For many companies and individuals, filing for separate copyright registrations for a single work at a time can seem tedious, time consuming and expensive, while their business requires churning out countless designs in one season. Is there any way to file for copyright registrations for multiple works within one application? While there used to be more options, the recent rulings by the United States Copyright Office effective since September, have limited the ways for registering copyrights for multiple works in one application.
If the works have never been published the answer is still yes and the process is simple. Multiple works can be registered as an unpublished collection through the filing of one application with one filing fee and accompanying deposits. A copyright registration on an unpublished collection protects each of the individual works in the collection. However, the Copyright Office is planning to change this procedure in the foreseeable future. A recent proposal, if enacted, would limit the number of unpublished works to five pieces in an application.
Unpublished Collective Work
Another option is to register the works as an unpublished collective work. In this case, the registration covers the selection, coordination or arrangement of the works within the collection. The registration of an unpublished collective work will cover the underlying works within the collection as well if the claimant owns the copyright in each of the individual works and the collective work. This approach would be suitable for filing an unpublished catalog or brochure for example.
Copyright a Single Unit of Publication
If the works have been published, then in order to file for copyright registration on multiple works in a single application, the works must be physically packaged together by the claimant and first published together. The Copyright Office refers to this as a “unit of publication.” A unit of publication is “a package of separately fixed elements and works that are physically bundled together for distribution to the public as a single, integrated unit, and all of the works are first published in that integrated unit.” Copyright Compendium (Third) § 1107.1. The works must be packaged together and distributed to the public as a physical unit and cannot be in digital form. Additionally, the unit must contain an actual copy of each of the individual works. A catalog that depicts photographs of items offered for sale as a unit is not considered a unit of publication even if these items can be purchased from the catalog either on individual basis or as a set.
A copyright registration for a unit of publication covers each of the individual works within the unit. Examples of units of publication include board games including the instructions, game board, and playing pieces; a jewelry box containing a necklace and matching earrings set that are packaged together and distributed to the public as a unit; a CD including sound recordings packaged together with cover art and liner notes; a package of greeting cards; a box set of music CDs; a book published with a CD-ROM; a DVD set with multiple DVDs containing a movie, trailers and deleted scenes; and a multimedia kit containing a book, a compact disc and a poster.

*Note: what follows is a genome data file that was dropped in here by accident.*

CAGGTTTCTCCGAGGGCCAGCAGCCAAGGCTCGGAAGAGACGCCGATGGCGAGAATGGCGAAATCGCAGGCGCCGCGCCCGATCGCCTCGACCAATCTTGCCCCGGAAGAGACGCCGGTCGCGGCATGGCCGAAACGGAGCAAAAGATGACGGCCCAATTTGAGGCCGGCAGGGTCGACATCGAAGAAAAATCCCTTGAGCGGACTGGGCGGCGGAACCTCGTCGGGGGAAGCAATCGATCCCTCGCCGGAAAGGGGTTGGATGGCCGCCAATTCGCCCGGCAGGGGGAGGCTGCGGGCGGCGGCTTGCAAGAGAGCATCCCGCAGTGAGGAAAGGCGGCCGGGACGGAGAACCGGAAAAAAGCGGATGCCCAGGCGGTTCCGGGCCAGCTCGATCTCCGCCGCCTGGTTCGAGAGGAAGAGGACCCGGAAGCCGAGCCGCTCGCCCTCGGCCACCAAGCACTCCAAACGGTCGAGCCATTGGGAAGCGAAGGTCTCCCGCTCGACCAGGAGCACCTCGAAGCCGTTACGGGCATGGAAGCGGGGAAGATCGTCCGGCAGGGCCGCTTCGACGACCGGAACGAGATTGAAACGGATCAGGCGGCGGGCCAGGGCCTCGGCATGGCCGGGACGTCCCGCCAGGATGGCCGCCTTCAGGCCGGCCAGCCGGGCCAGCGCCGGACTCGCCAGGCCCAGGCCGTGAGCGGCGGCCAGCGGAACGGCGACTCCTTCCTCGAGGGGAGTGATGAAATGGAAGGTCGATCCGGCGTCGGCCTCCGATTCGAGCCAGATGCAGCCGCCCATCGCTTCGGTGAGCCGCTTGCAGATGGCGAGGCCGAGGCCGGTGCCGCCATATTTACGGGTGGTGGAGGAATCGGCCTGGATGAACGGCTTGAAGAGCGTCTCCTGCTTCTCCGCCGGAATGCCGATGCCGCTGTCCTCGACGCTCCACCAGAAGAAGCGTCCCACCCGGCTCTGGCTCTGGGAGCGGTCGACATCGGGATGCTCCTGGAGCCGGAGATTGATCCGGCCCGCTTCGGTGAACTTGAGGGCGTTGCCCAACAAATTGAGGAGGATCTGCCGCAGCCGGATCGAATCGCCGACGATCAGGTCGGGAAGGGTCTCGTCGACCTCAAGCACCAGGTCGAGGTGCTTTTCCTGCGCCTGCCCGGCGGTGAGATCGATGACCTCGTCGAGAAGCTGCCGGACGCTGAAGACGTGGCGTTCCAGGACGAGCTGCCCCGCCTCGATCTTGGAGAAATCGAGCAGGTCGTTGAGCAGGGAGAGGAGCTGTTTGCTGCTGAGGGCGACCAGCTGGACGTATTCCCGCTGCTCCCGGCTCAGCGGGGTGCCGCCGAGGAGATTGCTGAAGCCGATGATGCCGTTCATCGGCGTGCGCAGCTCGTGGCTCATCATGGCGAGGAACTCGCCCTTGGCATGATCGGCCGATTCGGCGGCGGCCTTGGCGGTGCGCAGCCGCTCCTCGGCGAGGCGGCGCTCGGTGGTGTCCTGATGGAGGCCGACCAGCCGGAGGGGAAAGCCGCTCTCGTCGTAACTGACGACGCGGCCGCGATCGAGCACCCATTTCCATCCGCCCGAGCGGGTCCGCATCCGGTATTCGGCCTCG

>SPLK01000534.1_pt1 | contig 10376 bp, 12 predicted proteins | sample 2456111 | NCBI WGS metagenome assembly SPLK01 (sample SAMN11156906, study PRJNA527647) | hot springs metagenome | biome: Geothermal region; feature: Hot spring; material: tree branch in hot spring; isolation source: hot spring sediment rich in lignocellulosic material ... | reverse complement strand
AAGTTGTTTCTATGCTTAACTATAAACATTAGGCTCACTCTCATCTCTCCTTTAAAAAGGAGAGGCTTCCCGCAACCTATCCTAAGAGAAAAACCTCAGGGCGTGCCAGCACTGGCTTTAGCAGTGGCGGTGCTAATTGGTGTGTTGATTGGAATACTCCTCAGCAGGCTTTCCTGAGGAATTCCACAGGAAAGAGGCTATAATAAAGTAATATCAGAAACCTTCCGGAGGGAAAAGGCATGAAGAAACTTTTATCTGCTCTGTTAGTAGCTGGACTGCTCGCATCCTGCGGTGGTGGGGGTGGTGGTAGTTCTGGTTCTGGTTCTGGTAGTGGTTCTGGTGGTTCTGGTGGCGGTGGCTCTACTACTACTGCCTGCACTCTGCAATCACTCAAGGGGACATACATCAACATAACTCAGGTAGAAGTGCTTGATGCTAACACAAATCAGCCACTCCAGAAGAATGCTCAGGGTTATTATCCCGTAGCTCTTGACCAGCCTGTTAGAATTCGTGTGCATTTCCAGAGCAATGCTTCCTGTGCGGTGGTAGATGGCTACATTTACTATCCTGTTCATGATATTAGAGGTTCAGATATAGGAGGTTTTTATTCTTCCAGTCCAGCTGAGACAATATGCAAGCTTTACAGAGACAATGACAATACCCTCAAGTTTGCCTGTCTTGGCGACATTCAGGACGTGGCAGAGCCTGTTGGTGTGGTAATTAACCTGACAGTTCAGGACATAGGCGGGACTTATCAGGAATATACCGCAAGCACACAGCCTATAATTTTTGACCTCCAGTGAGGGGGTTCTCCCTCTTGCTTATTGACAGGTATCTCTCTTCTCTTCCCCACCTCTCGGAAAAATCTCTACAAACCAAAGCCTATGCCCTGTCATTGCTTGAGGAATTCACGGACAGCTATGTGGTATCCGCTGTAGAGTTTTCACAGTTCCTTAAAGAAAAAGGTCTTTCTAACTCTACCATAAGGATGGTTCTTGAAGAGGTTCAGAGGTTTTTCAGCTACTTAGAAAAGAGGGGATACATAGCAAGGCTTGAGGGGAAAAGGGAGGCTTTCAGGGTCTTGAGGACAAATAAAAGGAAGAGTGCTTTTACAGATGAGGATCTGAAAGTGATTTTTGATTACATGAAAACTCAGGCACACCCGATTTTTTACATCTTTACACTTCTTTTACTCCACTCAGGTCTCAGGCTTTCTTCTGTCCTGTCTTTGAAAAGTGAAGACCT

In order to file a copyright registration based on a unit of publication the following conditions must be met: 1) The individual works are bundled together and distributed as a unit; 2) all of the copyrightable elements must be recognizable as self-contained works; 3) all of the individual works claimed in the application must be first published as a single unit on the same date; 4) there is one copyright claimant for all of the works claimed in the unit; and 5) the claimant must be the one that physically packaged or caused the packaging of the works together into the single unit.
How To Copyright A Collection: Applications and Costs
For purposes of preparing the application to register with the Copyright Office, the “Single Application” option cannot be used for a unit of publication, rather the “Standard Application” option must be used. The difference is the government fee. For the “Single Application” option the fee is $35.00 and for “Standard Application” option, the government fee is $55.00. The title of the unit of publication should be provided as the title of the work. The Copyright Office also recommends that the titles of each of the underlying works be provided in the Contents Title section of the application. The application should explicitly state in the Note to Copyright Office section of the application that the applicant is applying for registration on multiple works within the unit of publication. If the application registers then the certificate of registration would state “Basis for registration: Unit of publication.”
Based on the recent Copyright Office regulations, the safest approach is to register each work separately to avoid any potential doubt on the validity of the registration. Otherwise applicants must make sure that their works fall squarely within the definition of a single unit of publication to be eligible to register the individual elements of the unit together in one application.
If you plan to register your copyrighted creations visit www.copycatchlaw.com for easy online copyright registrations.